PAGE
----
With a new ruling settling the issue, businesses risk being held liable for their customers’ behavior, with the potential for increased lawsuits related to the Ponzi scheme after the Pennsylvania Supreme Court approved a lawsuit alleging an accessory to fraud .
In David Marion et al. v Bryn Mawr Trust Co.the Court investigated a Ponzi scheme involving the sale of fraudulent certificates of deposit. To facilitate his fraud, the schemer had opened deposit and wire transfer accounts with the Bryn Mawr Trust Company (“BMT”), eventually becoming one of the bank’s largest clients. When BMT was sued by a court-appointed bankruptcy trustee for aiding and abetting fraud, the trial court entered summary judgment in favor of BMT, noting that there is no statute or Supreme Court case recognizing the plea.
The Supreme Court reversed the court’s decision, recognizing that in Pennsylvania individuals and organizations can be held liable for aiding and abetting fraud of which they have actual knowledge. While acknowledging that this cause of action targets individuals and organizations associated with schemers, the court noted: “[m]any fraud, especially complex commercial fraud, cannot be perpetrated without the active support of secondary actors such as accountants, lawyers, bankers, analysts, etc.” Furthermore, rather than schemers, these secondary actors have the deep pockets needed to ensure that victims are recovered and are therefore often an attractive target for litigation.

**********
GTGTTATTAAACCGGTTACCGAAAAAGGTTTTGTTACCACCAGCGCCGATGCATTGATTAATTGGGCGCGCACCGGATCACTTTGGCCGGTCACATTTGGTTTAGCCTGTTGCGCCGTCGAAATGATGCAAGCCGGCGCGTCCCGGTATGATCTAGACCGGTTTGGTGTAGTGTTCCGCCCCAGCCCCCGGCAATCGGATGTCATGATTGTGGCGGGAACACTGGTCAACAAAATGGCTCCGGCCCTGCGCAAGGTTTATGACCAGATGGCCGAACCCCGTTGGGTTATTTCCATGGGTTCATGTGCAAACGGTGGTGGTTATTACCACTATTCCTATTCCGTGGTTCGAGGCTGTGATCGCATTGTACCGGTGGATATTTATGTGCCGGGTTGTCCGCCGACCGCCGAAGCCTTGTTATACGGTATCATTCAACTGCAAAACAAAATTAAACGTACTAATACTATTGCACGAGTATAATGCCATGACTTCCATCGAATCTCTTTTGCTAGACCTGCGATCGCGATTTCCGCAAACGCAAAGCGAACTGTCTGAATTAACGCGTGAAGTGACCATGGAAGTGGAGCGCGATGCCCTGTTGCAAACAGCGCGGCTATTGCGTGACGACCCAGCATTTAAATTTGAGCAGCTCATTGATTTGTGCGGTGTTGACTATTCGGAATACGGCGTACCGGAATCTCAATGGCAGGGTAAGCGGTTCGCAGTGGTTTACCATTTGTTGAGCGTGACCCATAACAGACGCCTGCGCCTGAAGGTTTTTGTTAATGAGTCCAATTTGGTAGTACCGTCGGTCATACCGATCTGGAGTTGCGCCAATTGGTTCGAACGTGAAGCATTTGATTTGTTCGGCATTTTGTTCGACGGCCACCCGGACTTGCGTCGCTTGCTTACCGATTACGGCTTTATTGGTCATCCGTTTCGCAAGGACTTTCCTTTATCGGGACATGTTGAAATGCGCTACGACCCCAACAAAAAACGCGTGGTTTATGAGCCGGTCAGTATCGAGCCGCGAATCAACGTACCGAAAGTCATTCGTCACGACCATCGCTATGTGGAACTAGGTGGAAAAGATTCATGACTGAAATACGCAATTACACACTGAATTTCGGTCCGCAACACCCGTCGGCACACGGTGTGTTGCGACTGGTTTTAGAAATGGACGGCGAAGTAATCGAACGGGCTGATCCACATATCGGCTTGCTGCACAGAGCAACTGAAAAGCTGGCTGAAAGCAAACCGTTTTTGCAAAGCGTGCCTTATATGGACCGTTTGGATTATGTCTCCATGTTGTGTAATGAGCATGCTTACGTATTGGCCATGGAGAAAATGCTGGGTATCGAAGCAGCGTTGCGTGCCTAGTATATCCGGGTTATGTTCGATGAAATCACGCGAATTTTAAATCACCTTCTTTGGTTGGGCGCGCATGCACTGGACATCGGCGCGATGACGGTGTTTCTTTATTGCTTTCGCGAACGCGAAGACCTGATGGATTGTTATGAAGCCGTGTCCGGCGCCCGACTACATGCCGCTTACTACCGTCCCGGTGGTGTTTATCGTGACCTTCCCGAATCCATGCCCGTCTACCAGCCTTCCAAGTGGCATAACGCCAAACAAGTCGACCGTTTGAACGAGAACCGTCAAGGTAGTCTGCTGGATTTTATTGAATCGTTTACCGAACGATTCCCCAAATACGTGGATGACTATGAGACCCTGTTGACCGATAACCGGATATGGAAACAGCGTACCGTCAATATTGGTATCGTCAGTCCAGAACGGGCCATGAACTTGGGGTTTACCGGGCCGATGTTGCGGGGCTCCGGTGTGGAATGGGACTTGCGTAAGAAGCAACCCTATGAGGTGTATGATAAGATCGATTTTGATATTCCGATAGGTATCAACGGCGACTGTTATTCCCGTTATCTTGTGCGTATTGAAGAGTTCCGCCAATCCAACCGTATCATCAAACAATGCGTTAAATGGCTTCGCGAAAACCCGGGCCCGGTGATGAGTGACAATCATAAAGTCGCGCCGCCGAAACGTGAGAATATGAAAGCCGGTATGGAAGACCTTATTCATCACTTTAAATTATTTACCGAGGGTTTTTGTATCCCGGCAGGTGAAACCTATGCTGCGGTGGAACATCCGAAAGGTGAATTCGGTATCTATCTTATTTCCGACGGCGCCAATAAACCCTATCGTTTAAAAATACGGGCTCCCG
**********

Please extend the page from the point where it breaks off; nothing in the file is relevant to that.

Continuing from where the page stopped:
The court’s decision limited the scope of this new cause of action; Acknowledging – consistent with the majority of jurisdictions across the country – that actual knowledge is required to establish liability in that tort and rejecting a “should have known” standard. Citing thirteen cases in a variety of jurisdictions and the restatement as examples of factual knowledge requirements, it found that “a negligence scholar would effectively oblige banks like BMT and other companies that engage in high-volume commercial transactions with numerous customers to do so to engage in costly and intrusive surveillance and investigations into their clients’ activities.”
As a result of this decision, fraud victims have a new avenue to get help from Pennsylvania banks, accountants, attorneys, analysts, and other secondary actors who knowingly assist scammers. While plaintiffs will find it difficult to demonstrate factual knowledge in summary judgment, defendants are not immune from costly investigations and filings while the lawsuit is pending.